-the players tend to bid too low, because the attacker (German) wins much more than the defender. So probably people is too cautious with the bid in their first playings facilitating the German control of the number of buildings required.
 
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Houlie

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Ordered from Ritterkrieg. I think the pack is innovative and the scenarios appear interesting. I can support that and am looking forward to giving it a try.
 

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One difficulty with the bidding system you use may be getting an accurate assessment of balance via the ROAR database. There is an almighty swing of balance between a maximum and minimum bid and they may be hard to differentiate between. Interesting idea, though.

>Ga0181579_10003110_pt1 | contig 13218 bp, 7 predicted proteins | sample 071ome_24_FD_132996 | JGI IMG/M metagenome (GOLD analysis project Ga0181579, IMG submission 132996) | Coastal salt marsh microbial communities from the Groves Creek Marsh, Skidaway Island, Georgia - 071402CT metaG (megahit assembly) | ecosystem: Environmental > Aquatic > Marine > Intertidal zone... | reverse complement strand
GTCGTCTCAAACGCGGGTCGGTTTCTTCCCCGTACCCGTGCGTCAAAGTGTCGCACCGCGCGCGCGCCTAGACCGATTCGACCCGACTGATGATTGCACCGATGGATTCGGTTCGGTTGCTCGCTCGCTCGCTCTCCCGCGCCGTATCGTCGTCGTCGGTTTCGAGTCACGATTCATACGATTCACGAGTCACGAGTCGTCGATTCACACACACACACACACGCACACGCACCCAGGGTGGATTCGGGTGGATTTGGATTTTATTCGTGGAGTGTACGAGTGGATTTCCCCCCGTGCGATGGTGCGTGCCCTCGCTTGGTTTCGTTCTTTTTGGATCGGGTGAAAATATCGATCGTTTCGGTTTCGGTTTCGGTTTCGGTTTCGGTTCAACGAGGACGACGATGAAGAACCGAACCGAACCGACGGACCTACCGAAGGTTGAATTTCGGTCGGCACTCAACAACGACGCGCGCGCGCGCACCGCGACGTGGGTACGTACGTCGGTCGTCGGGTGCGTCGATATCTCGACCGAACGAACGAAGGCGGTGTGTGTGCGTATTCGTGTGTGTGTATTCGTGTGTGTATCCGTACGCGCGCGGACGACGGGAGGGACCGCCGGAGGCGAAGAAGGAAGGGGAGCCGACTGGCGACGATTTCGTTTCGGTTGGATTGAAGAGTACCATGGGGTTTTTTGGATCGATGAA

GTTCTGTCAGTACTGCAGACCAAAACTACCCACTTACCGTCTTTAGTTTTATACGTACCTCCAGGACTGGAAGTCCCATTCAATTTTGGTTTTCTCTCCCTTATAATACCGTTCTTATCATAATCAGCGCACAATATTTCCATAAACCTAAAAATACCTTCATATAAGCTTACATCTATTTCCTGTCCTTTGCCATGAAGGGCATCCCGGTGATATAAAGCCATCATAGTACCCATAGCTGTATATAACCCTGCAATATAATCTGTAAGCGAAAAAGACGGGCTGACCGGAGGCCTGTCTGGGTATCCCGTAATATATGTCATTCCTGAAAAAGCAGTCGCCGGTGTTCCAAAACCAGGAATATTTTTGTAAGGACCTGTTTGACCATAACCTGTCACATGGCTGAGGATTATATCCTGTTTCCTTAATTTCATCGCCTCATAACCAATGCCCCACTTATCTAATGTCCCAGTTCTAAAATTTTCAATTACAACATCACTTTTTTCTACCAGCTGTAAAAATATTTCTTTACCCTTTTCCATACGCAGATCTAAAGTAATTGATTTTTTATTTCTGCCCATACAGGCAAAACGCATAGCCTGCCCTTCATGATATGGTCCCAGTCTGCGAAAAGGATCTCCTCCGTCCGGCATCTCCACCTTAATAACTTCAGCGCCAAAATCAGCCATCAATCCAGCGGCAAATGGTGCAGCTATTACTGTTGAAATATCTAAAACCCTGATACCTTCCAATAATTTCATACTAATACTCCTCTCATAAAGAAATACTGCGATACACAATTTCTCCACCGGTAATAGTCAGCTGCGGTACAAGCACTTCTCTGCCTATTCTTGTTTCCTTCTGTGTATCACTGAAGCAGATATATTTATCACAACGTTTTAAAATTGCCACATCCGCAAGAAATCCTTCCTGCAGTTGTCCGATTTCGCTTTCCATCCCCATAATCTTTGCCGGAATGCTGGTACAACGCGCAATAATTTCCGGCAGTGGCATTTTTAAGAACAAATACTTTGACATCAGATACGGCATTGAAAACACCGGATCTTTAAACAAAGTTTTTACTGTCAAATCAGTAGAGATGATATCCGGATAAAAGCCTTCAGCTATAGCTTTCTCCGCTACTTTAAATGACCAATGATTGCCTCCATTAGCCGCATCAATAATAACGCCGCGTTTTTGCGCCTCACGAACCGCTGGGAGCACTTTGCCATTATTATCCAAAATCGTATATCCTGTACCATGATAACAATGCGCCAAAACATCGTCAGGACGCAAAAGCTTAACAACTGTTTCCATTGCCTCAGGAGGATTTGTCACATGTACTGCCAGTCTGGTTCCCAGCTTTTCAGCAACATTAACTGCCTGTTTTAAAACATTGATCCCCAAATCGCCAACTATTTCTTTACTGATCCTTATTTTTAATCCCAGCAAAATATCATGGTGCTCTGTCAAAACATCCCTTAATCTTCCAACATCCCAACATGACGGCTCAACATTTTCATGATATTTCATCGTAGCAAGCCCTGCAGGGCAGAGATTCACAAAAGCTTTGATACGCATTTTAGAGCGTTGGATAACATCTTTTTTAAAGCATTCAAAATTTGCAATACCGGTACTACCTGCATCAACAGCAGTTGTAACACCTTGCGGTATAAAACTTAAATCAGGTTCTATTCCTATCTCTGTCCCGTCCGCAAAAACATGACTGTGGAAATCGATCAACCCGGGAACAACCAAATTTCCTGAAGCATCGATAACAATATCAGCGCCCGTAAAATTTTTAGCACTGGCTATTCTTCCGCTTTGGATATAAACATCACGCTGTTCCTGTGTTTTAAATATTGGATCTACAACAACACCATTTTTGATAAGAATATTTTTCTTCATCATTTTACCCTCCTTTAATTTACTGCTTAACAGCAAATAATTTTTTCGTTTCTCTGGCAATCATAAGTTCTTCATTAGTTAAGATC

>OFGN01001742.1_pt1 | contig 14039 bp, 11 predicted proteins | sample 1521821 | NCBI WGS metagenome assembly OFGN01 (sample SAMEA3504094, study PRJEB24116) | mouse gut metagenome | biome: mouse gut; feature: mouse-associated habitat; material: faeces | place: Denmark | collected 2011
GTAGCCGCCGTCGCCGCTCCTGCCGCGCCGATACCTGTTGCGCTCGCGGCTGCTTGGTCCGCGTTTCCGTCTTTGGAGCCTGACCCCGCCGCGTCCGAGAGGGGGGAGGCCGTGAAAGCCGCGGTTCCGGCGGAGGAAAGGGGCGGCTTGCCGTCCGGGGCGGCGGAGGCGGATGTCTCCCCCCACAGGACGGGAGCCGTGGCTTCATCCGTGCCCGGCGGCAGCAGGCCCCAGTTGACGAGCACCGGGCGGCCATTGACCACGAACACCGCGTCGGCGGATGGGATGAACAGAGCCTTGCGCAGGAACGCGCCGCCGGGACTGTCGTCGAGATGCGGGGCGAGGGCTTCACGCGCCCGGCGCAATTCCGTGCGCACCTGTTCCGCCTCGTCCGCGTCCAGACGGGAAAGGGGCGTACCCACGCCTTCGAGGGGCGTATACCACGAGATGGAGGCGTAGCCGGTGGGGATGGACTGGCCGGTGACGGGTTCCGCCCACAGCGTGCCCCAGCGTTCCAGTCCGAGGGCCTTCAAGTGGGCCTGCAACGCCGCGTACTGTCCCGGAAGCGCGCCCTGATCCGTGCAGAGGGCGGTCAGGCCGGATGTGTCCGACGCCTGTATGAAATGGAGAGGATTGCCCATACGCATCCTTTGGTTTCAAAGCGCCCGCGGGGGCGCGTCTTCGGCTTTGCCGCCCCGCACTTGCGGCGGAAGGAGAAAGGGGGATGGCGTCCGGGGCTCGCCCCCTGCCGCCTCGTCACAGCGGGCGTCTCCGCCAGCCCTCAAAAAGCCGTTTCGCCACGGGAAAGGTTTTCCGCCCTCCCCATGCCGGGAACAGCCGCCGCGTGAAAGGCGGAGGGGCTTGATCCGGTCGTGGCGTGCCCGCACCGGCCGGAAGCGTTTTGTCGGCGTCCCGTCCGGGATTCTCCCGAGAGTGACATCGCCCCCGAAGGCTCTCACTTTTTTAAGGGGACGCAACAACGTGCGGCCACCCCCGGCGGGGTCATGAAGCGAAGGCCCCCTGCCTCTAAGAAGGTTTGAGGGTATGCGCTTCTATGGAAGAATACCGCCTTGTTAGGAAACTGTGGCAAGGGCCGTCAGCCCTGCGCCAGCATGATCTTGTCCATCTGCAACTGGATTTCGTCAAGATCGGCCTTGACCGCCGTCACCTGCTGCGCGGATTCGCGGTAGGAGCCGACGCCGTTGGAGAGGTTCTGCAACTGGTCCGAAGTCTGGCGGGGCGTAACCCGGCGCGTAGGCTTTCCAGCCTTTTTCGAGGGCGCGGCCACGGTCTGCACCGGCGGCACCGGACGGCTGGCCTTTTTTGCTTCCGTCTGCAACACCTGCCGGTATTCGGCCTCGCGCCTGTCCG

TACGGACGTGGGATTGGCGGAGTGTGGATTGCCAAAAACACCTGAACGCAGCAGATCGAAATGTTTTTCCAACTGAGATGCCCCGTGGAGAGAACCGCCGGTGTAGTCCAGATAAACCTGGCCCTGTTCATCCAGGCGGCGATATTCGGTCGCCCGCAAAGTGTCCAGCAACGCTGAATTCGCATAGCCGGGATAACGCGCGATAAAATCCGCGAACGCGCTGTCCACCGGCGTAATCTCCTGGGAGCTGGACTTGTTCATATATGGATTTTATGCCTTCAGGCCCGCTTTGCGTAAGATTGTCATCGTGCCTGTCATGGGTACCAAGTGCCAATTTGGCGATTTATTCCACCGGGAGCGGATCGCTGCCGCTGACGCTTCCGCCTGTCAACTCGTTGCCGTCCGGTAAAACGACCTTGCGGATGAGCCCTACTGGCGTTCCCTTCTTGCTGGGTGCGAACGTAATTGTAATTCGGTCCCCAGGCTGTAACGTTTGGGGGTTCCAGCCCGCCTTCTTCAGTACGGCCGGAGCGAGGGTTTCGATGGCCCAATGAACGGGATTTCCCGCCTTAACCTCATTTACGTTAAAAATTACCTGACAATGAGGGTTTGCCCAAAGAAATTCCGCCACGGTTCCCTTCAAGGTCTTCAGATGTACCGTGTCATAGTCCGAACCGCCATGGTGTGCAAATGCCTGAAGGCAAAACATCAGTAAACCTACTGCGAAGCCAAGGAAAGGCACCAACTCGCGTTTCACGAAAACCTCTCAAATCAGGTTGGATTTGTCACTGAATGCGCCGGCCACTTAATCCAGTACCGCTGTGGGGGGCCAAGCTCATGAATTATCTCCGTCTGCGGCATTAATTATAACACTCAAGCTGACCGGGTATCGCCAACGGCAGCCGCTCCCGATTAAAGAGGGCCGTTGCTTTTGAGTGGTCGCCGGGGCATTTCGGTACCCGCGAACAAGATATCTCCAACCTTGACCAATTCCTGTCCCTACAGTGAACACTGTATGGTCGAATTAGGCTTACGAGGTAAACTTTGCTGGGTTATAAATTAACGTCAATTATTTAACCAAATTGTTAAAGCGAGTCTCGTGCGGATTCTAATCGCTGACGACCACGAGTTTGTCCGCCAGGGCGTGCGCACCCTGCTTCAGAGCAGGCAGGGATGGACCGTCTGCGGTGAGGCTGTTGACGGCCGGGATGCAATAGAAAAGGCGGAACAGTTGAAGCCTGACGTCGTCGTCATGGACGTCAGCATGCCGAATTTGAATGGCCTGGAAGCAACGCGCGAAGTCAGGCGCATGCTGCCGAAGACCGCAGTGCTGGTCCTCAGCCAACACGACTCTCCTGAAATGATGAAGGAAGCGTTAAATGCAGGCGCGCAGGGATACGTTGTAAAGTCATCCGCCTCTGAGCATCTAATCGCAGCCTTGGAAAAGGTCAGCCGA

I just picked up your Marvel Omnibus
 

Stewart

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True, but this cannot stop me from add the scenarios in ROAR. After all The Bet (FT 181) is in ROAR since day 1.

No hints about the bid offered, but studying the data Norvegian 5, German 10 and the average raccomandation of 6.56 (16 players) we can say that:
-the scenario has a positive feedback and works
-the players tend to bid too low, because the attacker (German) wins much more than the defender. So probably people is too cautious with the bid in their first playings facilitating the German control of the number of buildings required.
So ROAR Records will be useless for balance as we won't know the bids and thus the different VC modifications made to the scenario?
 

ecz